It makes good sense for the business owner, especially for a local business. If they do a lot of driving, it’s a good way to get their name out in front of people. And, they might even be able to write off some of their mileage because of it.

With a car sticker promo, you’re trying to fit the most important information into a small area.

You might think this would be easy enough for business owners to do. But, pay attention to some of the car advertisements you see — they aren’t always good! And, I’ll bet you can see ways to immediately improve a lot of them that you come across. (I saw one yesterday that was placed in a way that blocked the phone number, making the whole thing useless.)

A car sticker needs to capture people’s attention, tell them how you can help them, and how they can get in touch with you.

You can easily add this to the list of things you offer as a copywriter… another one of those unexpected writing opportunities that you can suggest when working on a website or email newsletter for a local client.

If you’re competent at Canva (or a similar program), you can even design and order these for your client.

Just make sure you get their approval first, and factor in the price of printing the car magnet when setting your fee.

Business Card Design

As a copywriter, I bet you’ve created your own business cards.

I made mine on VistaPrint, another easy-to-navigate program.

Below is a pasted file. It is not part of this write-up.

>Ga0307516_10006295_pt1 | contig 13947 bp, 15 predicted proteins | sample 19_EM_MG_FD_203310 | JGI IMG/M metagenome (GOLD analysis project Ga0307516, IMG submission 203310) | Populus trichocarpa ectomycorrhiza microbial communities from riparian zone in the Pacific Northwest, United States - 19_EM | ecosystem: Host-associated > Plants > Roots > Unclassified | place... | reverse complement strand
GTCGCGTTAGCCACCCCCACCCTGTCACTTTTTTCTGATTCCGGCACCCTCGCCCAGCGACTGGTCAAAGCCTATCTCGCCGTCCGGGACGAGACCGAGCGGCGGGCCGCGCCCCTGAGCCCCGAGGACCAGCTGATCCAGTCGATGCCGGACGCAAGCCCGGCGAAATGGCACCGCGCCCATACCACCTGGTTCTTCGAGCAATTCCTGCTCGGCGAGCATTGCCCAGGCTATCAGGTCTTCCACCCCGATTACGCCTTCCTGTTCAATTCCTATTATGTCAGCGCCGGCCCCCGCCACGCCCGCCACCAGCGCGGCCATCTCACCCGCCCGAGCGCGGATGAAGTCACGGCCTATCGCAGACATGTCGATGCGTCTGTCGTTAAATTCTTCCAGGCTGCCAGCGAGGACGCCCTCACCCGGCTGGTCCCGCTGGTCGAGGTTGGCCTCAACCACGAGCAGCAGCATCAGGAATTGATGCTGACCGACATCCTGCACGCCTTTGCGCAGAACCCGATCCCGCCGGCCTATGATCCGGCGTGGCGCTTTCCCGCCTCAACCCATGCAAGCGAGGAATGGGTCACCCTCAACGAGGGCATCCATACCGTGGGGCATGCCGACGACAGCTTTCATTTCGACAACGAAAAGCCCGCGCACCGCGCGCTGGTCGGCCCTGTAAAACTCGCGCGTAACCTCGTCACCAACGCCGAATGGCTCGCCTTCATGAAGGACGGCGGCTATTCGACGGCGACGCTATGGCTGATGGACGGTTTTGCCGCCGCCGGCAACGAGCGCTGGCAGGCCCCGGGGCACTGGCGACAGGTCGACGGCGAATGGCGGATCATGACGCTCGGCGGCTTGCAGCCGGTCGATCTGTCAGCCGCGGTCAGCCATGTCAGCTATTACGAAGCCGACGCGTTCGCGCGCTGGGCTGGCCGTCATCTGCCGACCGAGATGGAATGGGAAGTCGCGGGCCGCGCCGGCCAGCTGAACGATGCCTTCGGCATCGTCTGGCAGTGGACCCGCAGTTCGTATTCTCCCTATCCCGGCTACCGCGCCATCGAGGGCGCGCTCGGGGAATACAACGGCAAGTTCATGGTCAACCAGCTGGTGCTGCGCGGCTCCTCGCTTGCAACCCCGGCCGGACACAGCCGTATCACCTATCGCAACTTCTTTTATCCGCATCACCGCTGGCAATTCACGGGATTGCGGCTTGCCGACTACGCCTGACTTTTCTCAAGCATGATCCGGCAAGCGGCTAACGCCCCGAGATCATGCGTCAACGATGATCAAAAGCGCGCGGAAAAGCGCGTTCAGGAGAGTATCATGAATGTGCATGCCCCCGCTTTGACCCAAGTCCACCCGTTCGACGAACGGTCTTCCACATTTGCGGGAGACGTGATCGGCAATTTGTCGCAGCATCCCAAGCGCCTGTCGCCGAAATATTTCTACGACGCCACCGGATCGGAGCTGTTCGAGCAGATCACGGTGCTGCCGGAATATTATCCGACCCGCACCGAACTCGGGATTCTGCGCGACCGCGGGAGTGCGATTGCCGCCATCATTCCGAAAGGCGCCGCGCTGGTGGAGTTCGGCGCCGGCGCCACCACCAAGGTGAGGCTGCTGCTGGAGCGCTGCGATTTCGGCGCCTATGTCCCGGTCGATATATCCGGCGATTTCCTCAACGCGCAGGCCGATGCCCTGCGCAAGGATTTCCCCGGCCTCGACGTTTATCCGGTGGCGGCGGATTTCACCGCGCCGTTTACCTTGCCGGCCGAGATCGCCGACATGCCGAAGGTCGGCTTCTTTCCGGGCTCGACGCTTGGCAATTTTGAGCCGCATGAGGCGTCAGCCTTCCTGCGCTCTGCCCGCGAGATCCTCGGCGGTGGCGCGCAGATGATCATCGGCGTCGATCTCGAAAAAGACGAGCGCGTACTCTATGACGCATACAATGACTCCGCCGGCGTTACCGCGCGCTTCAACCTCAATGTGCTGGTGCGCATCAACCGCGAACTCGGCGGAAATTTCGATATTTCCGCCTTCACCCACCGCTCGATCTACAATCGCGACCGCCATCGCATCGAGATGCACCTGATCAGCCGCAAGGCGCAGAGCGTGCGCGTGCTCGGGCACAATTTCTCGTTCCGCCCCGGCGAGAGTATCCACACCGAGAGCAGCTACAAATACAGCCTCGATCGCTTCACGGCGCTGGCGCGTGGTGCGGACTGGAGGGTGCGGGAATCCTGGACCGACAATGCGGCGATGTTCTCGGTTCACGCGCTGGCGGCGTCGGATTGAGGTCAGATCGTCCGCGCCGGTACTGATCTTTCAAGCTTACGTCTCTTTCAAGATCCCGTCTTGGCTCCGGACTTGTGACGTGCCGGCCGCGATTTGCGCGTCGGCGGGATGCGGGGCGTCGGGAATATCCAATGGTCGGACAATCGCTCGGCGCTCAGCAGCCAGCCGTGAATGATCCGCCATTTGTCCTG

But, there are people who really struggle with creating their own.

It’s not something you’d necessarily think of as a copywriting service, but the words on those little cards matter. Use the skills you have for crafting elevator pitches and put them on business cards.

Then (you guessed it) get approval from the customer, order the cards, and charge what you’re worth.

Easy peasy.

Labels

Every product you find on the grocery store shelf (or any store shelf, for that matter) has a label. Labels advertise! They focus on benefits and try to get people to pick that product over a competitor’s (likely located on the adjacent shelf).

Who better to decide what goes on the label than a copywriter?

With such a small amount of space, it’s essential to use the right words.

As a copywriter, you know the importance of speaking your audience’s language. You know how to grab a customer’s attention with just a few words. You know what works.

And yet, you’ve probably never considered labels a form of copywriting, have you?

As you begin working with companies, ask if they have any products. Ask if they have a copywriter working on the scripts for their labels. Offer to work with their designer to strengthen the copy.

It’s as simple as that.

A Few More

I could go on and on about the random unexpected writing opportunities you might be overlooking.

I’ll list a few more here just for inspiration.

  • Building Signs
  • Information Packets for New Hires
  • Manual Translation (taking boring service manuals and translating them into real-world words)
  • Patient Intake Forms for Doctor’s Offices
  • Information Packets for Patients or Customers

The point here is to get you thinking outside the box. Writing is powerful. And, you can help businesses in so many ways with so many different forms of writing.

It’s only limited by your imagination.

Stay tuned for my next article delving into how I used this “thinking outside the box” mentality to form a new business venture.

And, if you have any other outside-the-box examples we didn’t mention here, drop them in the comments below.